Award Date


Degree Type


Degree Name

Doctor of Physical Therapy (DPT)


Physical Therapy

Advisor 1

Catherine Turner

First Committee Member

Merrill Landers

Second Committee Member

Daniel Young

Number of Pages



Background: To execute the aesthetic demands of dance while utilizing proper biomechanical body position, a dancer needs the ability to maintain lumbopelvic stability, external rotation of the femur, and alignment of the knee, foot, and ankle. The ability to identify technique deficits can guide preventative programs that may reduce injury risk and frequency. Purpose: The purpose of this study was to investigate intra- and inter-rater reliability of the ballet-based Dance Technique Screening Instrument by physical therapists (PTs) and student PTs (SPTs) with prior dance medicine or dance experience. Subjects: Twenty-eight adult subjects served as raters which included licensed PTs and current SPTs. Ten pre-professional dancers were recruited and scored by the raters. Methods: Ten pre-professional dancers were recorded on video in the sagittal and frontal planes while performing 4 dance sequences: i) 2nd position grand plié; ii) développé à la seconde; iii) pressure relevé balance; and iv) jumps in 1st position. Dance videos and electronic versions of the demographics and scoring forms were administered to raters through a secure online survey. Raters reviewed a training video prior to scoring the 10-dancers. Raters were asked to repeat their assessments 1-2 weeks later. Intraclass correlation coefficients (ICC) were calculated for All-raters, PTs, and SPTs for total and independent dance sequence scores. Results: Twenty-eight raters assessed the videos one time. The ICC2,1k (CI95) for inter-rater reliability was 0.96 (CI95=0.96-0.99) (combined groups), with PTs and SPTs displaying similar values. Eighteen of the 28 raters (11 PTs, 7 SPTs) repeated the video analysis two weeks later. Intra-rater reliability was ICC3,1=0.78 (CI95=0.72-0.83) with PTs ICC3,1=0.81 and SPTs ICC3,1=0.70. Conclusions: Reliability was high for All-raters. SPTs were as reliable as PTs in inter-rater comparisons; however, PTs exhibited higher intra-rater reliability compared to SPTs. These results provide evidence for the reliability of a standardized testing instrument to conduct dance technique assessment. The ability to reliably identify technique deficits can guide preventative programs that may reduce injury risk.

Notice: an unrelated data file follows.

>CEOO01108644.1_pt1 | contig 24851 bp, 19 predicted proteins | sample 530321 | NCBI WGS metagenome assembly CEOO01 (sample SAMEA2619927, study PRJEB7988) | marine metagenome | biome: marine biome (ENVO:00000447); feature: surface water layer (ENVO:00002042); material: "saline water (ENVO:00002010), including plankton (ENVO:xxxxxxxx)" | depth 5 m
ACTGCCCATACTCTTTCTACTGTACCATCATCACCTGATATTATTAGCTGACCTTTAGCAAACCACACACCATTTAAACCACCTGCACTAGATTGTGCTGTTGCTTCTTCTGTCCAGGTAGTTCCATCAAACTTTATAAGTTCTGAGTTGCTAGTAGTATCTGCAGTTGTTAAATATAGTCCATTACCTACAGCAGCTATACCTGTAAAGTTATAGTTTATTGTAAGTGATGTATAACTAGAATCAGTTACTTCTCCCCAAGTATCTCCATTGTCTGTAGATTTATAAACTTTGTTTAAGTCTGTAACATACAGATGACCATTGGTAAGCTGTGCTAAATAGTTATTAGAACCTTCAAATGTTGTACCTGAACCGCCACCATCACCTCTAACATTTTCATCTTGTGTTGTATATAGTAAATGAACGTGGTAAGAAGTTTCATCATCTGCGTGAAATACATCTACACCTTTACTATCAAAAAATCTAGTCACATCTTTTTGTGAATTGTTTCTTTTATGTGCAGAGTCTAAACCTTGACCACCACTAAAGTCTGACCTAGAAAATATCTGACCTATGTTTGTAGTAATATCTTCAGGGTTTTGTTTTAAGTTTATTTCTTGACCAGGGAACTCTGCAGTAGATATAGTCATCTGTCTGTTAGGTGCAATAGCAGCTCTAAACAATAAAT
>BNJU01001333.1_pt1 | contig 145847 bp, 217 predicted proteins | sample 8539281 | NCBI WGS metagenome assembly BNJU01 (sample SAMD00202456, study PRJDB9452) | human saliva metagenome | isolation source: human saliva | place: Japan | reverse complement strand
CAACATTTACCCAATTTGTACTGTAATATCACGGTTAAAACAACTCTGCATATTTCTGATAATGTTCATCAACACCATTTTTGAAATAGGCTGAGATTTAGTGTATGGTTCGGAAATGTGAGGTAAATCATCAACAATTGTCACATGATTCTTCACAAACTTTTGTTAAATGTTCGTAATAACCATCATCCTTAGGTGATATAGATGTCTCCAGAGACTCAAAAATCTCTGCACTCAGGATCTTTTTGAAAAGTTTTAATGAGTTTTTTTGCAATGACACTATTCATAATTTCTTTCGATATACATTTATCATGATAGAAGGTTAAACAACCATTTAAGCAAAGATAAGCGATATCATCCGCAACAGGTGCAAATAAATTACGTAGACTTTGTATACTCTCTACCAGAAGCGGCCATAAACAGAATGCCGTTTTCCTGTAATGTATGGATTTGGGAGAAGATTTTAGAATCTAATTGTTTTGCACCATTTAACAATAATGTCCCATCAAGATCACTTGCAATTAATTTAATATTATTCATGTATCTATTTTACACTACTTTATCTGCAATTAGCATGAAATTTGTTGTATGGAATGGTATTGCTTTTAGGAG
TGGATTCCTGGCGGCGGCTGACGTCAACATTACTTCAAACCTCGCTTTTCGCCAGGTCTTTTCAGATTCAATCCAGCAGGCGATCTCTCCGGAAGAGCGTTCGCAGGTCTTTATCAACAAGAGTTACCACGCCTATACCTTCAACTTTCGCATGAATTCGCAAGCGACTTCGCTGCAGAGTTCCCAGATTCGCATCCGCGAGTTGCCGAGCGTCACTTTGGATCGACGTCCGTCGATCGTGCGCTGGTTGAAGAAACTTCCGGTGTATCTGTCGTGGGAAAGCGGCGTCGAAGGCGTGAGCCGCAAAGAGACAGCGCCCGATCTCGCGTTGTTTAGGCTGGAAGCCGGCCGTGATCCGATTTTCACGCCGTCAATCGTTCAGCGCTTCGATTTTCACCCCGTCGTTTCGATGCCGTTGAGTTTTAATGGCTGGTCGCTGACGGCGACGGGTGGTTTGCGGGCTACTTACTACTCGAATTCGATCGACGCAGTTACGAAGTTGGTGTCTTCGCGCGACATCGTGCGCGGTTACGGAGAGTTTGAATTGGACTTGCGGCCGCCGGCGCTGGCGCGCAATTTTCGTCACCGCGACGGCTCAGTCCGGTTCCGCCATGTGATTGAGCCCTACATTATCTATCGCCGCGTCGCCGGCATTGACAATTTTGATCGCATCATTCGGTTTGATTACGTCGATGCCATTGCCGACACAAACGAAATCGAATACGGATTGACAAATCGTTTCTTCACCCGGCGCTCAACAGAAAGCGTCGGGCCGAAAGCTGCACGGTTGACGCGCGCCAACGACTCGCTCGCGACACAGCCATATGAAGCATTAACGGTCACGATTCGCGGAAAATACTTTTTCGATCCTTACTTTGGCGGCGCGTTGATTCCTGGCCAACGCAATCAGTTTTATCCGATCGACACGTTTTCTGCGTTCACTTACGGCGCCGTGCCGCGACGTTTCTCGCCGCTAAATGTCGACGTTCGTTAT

Dance; Dance Technique; Movement Screen; Physical Therapist; Student Physical Therapist; Injury Prevention


Medicine and Health Sciences | Physical Therapy | Rehabilitation and Therapy

File Format


File Size

973 KB

Degree Grantor

University of Nevada, Las Vegas




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